Learning about Einstein's God has made me a better teacher.
I’ve studied the “science” and “art” of pedagogy in many places – lectures, symposia, seminars, texts and the like. One of the best places to capture something of the “mystery” (though that is too strong a word) of teaching comes from the writings and workshops/lectures of Parker Palmer and his Center for Courage and Renewal.
Earlier this week I listened to one of the most delightful interviews/podcasts. Entitled Einstein’s God – I learned, I grew, I thought, I re-listened, I paused, I looked up highlights, I clicked through links, I thought some more, I wrote, I “rewound” (an odd verb for a podcast that is not “wound” like a tape used to be!), I toke more notes, and finally, I finished the audio. (You should read all of this as effusive praise for how much I enjoyed the podcast!)
But – when it was all over – I realized something elusive about great teaching – and great learning from good learners.
Great teaching and great teachers inspire learners to want to learn more – to think more – to read more – to study more.
As I paused and replayed sections of the podcast – as I thought about its content and looked up links or connected ideas – I realized that the 50 minute interview, took me well over two hours to digest – and I was not yet through with digesting it all. I still have more hyperlinks to read and more content to glean as I think about the extended issues that have emerged from this “single” lesson.
I have long recognized that some of the people I most enjoy in life – are people who recommend good reading to me. And, this podcast helped me realize – that good teaching – perhaps the best teaching – is the kind of teaching that propels us on the extended journey of continued learning, research and reading. I “learned” as I listened to the podcast. But, it compelled me to learn more – and read more – and think more as (and after) I listened.
I hope to be the kind of teacher delivers content worth “catching” - data worth deciphering – information worth exploring.
I am going to try harder to be a teacher who inspires learners (and learning)- and links and review and new exploration – as much (and more) than I deliver old data in ever-increasing-out-dated modes of technology driven content.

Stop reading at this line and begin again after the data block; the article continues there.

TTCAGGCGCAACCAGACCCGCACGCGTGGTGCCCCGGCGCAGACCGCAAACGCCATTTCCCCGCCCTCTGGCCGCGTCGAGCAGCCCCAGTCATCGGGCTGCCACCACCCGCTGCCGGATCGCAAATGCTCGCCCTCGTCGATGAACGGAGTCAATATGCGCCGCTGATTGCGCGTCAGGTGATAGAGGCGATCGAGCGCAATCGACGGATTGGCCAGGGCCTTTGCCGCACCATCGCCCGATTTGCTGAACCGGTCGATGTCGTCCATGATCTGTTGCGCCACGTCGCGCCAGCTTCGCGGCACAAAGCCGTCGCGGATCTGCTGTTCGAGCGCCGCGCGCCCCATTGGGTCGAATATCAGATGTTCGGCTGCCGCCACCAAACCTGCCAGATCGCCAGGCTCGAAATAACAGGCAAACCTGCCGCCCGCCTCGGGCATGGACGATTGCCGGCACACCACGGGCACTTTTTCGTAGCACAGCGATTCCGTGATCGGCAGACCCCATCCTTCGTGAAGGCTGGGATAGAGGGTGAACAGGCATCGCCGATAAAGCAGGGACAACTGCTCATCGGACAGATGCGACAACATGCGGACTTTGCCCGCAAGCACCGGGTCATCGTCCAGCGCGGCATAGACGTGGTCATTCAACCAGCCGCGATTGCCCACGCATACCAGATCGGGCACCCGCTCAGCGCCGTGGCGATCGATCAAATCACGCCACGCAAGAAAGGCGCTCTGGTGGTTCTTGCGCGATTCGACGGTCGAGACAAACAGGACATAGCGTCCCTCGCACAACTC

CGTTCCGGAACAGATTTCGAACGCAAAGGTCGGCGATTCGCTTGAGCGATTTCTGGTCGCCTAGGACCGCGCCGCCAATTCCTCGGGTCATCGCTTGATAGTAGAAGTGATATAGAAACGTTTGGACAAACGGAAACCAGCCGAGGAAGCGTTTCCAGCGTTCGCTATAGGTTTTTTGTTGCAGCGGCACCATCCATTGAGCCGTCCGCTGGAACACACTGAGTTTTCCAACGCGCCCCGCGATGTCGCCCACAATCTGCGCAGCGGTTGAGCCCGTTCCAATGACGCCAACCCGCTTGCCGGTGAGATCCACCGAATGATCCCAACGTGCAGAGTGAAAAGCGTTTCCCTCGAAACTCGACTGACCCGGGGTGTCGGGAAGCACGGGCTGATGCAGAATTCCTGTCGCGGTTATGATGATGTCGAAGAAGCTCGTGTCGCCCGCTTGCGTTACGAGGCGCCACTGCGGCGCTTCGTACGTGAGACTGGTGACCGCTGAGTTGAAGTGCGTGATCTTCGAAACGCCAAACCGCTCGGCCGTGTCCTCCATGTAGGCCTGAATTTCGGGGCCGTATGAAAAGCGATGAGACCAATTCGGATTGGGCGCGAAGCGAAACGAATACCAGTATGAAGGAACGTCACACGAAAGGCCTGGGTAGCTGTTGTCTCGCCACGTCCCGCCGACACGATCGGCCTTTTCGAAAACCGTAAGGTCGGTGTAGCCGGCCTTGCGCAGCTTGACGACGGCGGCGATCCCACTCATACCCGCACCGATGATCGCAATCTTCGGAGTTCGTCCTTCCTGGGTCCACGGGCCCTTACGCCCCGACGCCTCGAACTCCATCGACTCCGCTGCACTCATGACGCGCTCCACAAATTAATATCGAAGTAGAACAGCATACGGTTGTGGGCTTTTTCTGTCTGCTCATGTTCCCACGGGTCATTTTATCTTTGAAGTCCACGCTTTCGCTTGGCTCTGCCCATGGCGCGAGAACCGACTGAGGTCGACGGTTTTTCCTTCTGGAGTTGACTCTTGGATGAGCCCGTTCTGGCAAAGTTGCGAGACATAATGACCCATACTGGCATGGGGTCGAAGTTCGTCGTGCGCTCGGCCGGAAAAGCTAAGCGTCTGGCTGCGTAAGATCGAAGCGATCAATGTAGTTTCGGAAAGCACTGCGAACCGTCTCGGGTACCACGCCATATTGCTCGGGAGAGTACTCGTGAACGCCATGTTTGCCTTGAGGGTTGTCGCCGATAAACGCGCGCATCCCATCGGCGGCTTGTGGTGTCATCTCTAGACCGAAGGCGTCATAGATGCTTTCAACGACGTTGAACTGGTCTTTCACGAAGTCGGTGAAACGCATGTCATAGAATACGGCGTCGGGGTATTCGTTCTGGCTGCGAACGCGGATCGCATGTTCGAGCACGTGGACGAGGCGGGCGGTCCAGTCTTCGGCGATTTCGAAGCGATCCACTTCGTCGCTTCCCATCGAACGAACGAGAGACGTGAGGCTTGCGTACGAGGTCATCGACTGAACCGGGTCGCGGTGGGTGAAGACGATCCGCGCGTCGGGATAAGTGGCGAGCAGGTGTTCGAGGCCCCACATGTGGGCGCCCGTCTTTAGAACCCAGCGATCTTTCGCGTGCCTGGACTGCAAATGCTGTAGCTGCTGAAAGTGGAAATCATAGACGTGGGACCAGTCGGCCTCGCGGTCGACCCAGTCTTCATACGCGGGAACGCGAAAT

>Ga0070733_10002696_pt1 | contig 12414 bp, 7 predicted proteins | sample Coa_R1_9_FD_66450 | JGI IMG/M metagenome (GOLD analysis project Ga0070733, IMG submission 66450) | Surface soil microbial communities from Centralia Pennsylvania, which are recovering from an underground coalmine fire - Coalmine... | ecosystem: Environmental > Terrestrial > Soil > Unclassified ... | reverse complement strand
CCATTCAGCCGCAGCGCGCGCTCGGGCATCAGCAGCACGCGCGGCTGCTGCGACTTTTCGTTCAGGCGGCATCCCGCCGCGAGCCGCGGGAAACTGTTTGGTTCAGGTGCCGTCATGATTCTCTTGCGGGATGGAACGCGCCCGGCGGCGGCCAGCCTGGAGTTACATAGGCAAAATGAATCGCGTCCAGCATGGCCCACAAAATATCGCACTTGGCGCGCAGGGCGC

Two of the many wonderful insights from this particular podcast include – this quote from Einstein,
Why do we come, sometimes spontaneously, to wonder about something? I think that wondering to one's self occurs when an experience conflicts with our fixed ways of seeing the world. I had one such experience of wondering when I was a child of four or five and my father showed me a compass. This needle behaved in such a determined way and did not fit into the usual explanation of how the world works. That is that you must touch something to move it. I still remember now, or I believe that I remember, that this experience made a deep and lasting impression on me. There must be something deeply hidden behind everything.
And, this wonderful note from Einstein on John Calvin - [which I read, in part, as an indictment on how far religious traditions may have moved from their origin(s)(ators).]
Einstein's humor and humanity were revealed in his public appearances, but also in the vast correspondence he conducted with people of all walks of life. Here's a passage of a letter he wrote to one of his early biographers, who had asked Einstein to recall the details of receiving his first honorary degree. While still a patent examiner in 1909, four years after he discovered special relativity, Einstein was honored during the 350th anniversary of the founding of the University of Geneva by the Protestant reformer John Calvin.
Quote from Einstein: “So I traveled there on the appointed day, and in the evening in the restaurant of the inn where we were staying, met some Zurich professors. I had with me only my straw hat and my everyday suit. My proposal that I stay away was categorically rejected, and the festivities turned out to be quite funny, so far as my participation was concerned. The celebration ended with the most opulent banquet that I have ever attended in all my life. So I said to a Geneva patrician who sat next to me, "Do you know what Calvin would have done if he were still here?" Then he said, "No," and asked what I thought. I said, "He would have erected a large pyre and had us all burned because of sinful gluttony." The man uttered not another word. And with this ends my recollection of that memorable celebration.’